“It’s that sense of community backing that we want to bring back to the center. So many people have either forgotten we were here or have never heard of us, and I knew that this was one of the first things I had to change,” said Becky Polk, the new director of The Center.

(Jeff Perkin for American Essence)

To date, The Center has served more than 2,500 students and provided in excess of 95,000 hours of services to the community.

“It used to be just disabled children and vets, but that’s changing: We’re going to be bringing in able-bodied people as well,” Polk said.

Since its founding, The Center has been dedicated to improving the cognitive, physical, and psychological abilities of individuals through their nurturing therapeutic horsemanship program, and it’s continuing that mission under Polk’s new leadership.

“I’ve been in this valley for 31 years. I’ve worked for organizations as large as United Way, and many other businesses in the area, so I have been able to know and work alongside many of our community leaders,” she said. “We’ve been trying to re-invigorate The Center in their minds and let them know that we’re still here and that we’re thriving. We’re partnering with local organizations like The Rotary Club, Kiwanis, and local businesses that have taken a special interest in what we do so we can spread word of The Center and its mission. I became the director of The Center in April, and I am thrilled with the direction in which we are headed. Our mission is to continue working with the students, the volunteers, the parents, and the community! We have a precious gold mine right at our fingertips.”

Various therapies and modalities are fine for classroom discussion, but it’s in the field, where families see their loved ones healing, that equestrian therapy really shines.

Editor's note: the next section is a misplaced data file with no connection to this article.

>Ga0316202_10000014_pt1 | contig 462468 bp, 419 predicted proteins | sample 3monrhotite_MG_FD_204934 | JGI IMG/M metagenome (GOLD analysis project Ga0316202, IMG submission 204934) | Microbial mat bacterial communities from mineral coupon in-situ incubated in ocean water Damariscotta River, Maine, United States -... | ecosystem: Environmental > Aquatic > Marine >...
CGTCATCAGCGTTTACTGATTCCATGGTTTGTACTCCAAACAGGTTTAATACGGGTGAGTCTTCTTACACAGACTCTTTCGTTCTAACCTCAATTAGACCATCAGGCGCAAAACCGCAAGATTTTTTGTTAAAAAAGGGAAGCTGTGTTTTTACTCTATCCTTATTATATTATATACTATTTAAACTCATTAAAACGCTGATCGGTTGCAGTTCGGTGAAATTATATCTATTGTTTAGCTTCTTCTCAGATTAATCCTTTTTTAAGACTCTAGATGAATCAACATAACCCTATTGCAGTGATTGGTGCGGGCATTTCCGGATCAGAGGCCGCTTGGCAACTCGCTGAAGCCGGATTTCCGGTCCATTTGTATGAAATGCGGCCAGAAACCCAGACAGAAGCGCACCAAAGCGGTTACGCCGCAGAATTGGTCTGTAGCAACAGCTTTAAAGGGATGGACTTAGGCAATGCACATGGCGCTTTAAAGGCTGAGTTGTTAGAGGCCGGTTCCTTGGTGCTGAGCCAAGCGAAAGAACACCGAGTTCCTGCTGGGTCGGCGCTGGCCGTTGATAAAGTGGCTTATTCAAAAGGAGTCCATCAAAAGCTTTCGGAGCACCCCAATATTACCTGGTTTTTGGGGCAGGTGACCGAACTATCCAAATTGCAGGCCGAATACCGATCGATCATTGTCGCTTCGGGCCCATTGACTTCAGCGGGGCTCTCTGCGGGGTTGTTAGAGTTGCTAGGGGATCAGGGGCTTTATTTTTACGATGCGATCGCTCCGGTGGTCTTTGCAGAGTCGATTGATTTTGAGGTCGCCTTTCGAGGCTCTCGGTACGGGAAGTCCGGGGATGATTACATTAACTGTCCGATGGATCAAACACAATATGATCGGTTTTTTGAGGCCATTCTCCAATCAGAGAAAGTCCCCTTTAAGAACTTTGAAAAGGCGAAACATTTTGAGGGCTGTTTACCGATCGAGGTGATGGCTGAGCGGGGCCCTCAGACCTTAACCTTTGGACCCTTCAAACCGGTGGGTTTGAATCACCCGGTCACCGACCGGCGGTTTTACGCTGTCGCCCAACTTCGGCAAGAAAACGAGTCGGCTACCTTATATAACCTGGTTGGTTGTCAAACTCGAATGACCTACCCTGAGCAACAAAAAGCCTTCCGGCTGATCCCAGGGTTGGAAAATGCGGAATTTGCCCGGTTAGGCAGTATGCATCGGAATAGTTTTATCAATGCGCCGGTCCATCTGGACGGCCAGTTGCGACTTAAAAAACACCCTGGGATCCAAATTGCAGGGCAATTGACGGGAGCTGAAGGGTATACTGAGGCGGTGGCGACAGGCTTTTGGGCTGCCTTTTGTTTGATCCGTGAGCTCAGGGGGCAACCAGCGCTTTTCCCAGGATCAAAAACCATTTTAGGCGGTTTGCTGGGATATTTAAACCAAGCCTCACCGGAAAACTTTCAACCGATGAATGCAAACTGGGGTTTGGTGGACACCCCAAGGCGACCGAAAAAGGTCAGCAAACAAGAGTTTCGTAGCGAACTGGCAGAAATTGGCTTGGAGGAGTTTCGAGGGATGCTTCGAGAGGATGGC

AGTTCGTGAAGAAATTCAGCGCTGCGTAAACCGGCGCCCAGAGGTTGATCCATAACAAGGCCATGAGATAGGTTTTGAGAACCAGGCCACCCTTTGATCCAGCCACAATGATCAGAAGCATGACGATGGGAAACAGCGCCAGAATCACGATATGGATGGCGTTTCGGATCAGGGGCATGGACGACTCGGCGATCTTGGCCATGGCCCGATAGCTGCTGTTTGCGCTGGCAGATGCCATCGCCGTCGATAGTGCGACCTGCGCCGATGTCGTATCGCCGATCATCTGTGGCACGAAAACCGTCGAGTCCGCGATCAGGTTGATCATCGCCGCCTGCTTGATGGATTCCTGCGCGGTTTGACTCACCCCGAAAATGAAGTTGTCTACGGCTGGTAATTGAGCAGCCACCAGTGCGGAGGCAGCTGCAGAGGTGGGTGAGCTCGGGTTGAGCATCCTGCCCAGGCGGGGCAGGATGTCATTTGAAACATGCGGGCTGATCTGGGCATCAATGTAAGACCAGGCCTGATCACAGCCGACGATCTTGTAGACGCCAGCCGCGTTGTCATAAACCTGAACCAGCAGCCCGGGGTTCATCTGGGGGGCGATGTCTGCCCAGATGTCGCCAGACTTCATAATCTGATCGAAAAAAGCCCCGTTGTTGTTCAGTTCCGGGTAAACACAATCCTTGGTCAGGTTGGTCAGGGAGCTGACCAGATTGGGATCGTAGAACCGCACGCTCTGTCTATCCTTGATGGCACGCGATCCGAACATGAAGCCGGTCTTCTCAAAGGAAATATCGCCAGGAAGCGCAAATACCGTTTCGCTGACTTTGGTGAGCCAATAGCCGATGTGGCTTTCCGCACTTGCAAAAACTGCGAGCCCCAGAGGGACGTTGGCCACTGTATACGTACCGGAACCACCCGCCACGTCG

(Jeff Perkin for American Essence)

“Horses have a very calming effect on the rider. I train horses for my autistic brother, who’s two years older. I know for me, it’s very special to be able to get away from the stress and anxiety of my regular day: it’s like another expression of my soul.” 15-year-old Brooklyn Contrera said.

Brooklyn’s mother, Lisa Contrera agrees with her daughter. She has seen the changes in both her children.

“I’m very afraid of horses actually, but when the doctors and the occupational therapist said that this was essential to my autistic son’s health, I decided to try it,” Lisa said. “Brooklyn was 3 and my son Sean was 5 … and other therapy centers were really hesitant to allow her to ride because of her age. After a year, they allowed Brooklyn to take part.”

Brooklyn took to the horses and the training immediately.

“I’ve been riding from age 3, and I’ve trained rescue horses which were subsequently ridden by my brother … and I’ve seen how he is able to relax on his horse.”

When asked what the therapy has done for her son, Lisa said, “It’s been amazing for him to develop his core. Most autistic kids do what’s called, ‘combat crawl,’ because they are so weak. They’re not able to develop their core, and on a horse, they’re able to develop their form and their core.”

“It’s so relaxing. I love the peace I find atop a horse,” Brooklyn said.

For those wishing to donate, contact T.H.E. Center at www.TheCenterRanch.org or contact the National Center for Equine Facilitated Therapy at NCEFT.org

A native of South Philadelphia, Mark Lentine has written for and helmed publications on both coasts. He now resides in Hemet, Calif.